Since your hips must remain in the same position, barbell rows will help strengthen them through static contractions. With traditional rows, hips would be strengthened through dynamic contractions as it would have some movement. But pendlay rows would require hips to remain neutral.
To help keep your back neutral, your abs will work and it will become stronger as you progress with rows. With the right diet, it’ll be more visible.
When you grip the bar and row it, your forearms are worked. Flexing your elbows to lift the bar will work your biceps and your triceps are worked as they stabilize the shoulders
Barbell rows are an example of a compound exercise that works multiple muscles, whether you see them working or not, they will help pack on mass on the upper body.
With a strong row with good form, you’ll have all your back muscles worked and developed better than someone who just hits their back with several isolation exercises.
This simple compound exercise will work your whole back and provide better development than any isolation exercise
Pendlay rows require a strict form but although it helps isolate your entire back, it’s still a compound exercise that will help pack muscle and strength.
The bar should start from the ground, as if you were about to do a deadlift.
- The barbell should be set on the ground, stand with your feet at shoulder width apart. Your feet should be about 30 degrees pointed outwards. The bar should be at mid foot. And they should be flat on the floor throughout the movement.
- Grip the bar at shoulder width. Your hands should be completely wrapped around the barbell. There shouldn’t be any wiggle room and grip the bar with a double overhand grip. Push the bar into the top of your palms, not in the middle. You can use straps, but only after the warm up sets and after your grip fails or your grip won’t improve. If you find your back bends during the rows, try experimenting with a narrower grip although you will struggle with the usual weight as the range of motion would increase.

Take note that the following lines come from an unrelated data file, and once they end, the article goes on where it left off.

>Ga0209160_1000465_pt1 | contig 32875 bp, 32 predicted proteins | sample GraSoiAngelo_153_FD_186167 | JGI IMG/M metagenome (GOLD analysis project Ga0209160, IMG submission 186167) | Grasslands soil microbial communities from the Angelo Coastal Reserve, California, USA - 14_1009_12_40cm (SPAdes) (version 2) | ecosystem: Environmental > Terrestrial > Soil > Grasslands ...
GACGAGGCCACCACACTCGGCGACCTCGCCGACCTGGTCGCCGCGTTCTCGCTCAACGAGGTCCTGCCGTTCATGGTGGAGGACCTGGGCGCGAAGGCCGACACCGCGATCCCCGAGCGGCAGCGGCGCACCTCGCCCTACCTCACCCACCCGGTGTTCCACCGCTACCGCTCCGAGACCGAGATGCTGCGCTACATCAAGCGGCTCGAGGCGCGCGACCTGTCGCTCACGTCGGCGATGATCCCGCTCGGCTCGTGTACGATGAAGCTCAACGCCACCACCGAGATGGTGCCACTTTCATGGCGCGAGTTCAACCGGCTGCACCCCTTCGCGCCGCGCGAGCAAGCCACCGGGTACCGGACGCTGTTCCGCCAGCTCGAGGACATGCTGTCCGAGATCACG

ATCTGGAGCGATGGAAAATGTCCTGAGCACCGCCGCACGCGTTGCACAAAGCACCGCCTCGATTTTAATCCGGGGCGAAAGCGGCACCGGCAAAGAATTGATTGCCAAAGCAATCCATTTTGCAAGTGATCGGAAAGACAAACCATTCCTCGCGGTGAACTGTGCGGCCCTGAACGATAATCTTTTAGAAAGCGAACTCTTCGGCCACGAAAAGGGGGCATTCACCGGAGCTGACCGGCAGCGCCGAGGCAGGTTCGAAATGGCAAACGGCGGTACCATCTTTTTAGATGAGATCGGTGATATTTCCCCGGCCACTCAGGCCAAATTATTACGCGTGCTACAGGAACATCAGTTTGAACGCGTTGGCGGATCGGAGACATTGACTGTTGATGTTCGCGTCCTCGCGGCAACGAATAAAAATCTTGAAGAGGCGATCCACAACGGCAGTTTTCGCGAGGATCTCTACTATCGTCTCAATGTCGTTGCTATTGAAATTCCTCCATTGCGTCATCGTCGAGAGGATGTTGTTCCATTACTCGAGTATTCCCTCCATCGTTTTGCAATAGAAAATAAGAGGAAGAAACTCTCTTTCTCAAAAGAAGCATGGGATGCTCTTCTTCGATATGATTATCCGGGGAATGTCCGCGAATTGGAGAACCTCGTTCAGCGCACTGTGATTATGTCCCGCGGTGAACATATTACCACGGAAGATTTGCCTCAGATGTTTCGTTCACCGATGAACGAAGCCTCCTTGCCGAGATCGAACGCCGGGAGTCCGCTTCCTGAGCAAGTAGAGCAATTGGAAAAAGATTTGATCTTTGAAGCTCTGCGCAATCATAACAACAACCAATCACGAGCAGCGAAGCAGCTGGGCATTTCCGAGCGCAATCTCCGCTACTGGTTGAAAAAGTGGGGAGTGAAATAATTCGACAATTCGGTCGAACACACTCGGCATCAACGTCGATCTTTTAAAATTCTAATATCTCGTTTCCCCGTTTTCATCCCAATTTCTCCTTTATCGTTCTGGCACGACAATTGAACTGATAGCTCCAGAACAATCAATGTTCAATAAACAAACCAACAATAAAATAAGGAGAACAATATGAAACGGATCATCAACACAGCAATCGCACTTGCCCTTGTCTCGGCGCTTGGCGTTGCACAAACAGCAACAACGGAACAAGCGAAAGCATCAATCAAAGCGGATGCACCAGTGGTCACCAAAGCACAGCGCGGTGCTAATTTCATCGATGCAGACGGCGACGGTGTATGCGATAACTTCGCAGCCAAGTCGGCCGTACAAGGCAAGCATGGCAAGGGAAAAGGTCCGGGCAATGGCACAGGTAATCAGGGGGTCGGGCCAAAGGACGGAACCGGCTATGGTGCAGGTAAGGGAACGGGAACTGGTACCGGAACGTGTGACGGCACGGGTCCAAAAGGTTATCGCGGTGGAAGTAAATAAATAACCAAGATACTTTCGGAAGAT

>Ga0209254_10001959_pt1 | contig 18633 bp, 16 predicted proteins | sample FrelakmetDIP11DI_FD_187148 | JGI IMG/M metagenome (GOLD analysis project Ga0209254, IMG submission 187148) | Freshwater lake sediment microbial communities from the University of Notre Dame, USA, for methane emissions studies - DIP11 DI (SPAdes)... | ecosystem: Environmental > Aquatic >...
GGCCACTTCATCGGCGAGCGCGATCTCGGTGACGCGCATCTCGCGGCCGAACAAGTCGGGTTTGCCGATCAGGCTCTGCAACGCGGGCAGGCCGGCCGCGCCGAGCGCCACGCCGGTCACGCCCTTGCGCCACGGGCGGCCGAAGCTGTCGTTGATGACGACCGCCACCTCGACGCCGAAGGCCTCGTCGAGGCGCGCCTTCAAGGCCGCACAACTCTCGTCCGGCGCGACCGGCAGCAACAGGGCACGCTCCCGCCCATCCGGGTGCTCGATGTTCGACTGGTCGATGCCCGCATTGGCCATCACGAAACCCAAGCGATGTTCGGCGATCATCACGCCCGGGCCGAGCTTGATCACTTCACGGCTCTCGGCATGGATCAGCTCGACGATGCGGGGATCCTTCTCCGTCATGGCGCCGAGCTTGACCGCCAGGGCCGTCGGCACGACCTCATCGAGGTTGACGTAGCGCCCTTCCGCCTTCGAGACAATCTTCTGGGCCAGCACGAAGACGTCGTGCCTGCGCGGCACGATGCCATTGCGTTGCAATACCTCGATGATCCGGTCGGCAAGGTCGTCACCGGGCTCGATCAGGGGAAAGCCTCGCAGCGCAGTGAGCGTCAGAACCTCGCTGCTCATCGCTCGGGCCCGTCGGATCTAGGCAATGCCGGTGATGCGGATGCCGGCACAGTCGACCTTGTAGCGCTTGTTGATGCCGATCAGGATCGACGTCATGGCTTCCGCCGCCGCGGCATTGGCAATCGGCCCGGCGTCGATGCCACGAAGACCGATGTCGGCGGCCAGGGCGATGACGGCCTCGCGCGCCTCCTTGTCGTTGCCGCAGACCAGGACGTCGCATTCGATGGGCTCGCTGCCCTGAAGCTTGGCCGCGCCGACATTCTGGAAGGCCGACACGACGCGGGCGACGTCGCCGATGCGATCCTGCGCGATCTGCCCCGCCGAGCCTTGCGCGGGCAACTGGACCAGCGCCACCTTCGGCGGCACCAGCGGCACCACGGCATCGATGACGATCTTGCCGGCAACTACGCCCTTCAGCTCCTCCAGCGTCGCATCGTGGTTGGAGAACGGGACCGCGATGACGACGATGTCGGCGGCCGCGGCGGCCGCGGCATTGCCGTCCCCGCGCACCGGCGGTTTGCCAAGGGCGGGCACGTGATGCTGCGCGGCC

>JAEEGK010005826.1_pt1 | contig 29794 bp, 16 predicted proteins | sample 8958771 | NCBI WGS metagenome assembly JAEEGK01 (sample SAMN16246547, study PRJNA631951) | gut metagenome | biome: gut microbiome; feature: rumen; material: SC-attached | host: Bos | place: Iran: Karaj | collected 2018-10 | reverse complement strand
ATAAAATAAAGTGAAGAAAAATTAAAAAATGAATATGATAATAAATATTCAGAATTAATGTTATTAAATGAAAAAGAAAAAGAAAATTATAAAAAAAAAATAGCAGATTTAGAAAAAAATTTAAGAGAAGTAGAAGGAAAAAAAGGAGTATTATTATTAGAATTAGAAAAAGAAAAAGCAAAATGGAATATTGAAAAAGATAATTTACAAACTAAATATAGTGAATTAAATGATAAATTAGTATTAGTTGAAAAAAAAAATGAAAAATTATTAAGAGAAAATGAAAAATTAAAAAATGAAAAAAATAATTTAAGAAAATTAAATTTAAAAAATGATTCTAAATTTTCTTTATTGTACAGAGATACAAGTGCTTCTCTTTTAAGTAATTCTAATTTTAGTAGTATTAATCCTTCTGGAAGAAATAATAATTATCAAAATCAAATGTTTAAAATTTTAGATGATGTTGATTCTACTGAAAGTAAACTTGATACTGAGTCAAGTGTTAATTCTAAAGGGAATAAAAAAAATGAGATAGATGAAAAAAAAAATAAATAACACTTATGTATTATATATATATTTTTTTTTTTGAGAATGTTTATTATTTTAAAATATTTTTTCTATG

- With explosive force, pull the bar towards the base of your chest. That should be right around the top of your belly. Engage your shoulder blades, as if you were about to hold a pencil between them for a second. Return the barbell to the starting position, with control.
- Repeat, but return the barbell to a complete stop on the ground between each rep.
Placing Them In Your Workouts
You can place them anywhere you want.
They can be done before or after big lifts like deadlifts and pull ups, depending on your program and how you feel doing them.
Ideally your routine should always start with warm up for both the muscles and central nervous system.
Then before you jump into your workout, build a mind to muscle connection with a smaller exercise like pull overs, single arm pull downs / ins, etc.
Focus on squeezing the lats as if there was a pencil between your shoulder blades.
I usually change around the order every 2-3 weeks.
For example: one week I’ll do them in the beginning of the workout, the next week I’ll do it after the 2nd or 3rd lift, you get the picture.
The later you put this lift in your workout, the less weight or reps you'll be able to do due to fatigue.
An example back routine with pendlay rows could look like:
- Warm up with mobility (5-15 minutes)
- Lat pull overs or lat pull downs (3 sets of 10 reps)
- Pendlay rows (4-5 sets of 4-6 reps)
- Single arm dumbbell rows (3 sets of 8 reps)
- Pull ups (3 sets of 8-10 reps)
- Medium, wide, narrow grip pull downs (1 set each for 8-10 reps)
Take 2-3 minutes between sets for pendlay rows and about 1-2 minute for the other exercises.
Try incorporating pendlay rows as a compound lift with any of the programs listed here.
Remember this is not a high repetition exercise.
To get the most out of them, keep the rep range between 4-8.
If you can go for 10 or 8 perfect reps, you can probably add more weight (5-10lbs more) and start from 4 reps.
It’s better to start with 10 repetitions with light weight so you can adjust your form and practice it.
As soon as you think you’re ready, you can do 5×5 for some nasty gains.
Play around with the sets and see what works with you.
Go for as much weight as you can pull without sacrificing your form.
You can also include these rows in push pull programs like this one.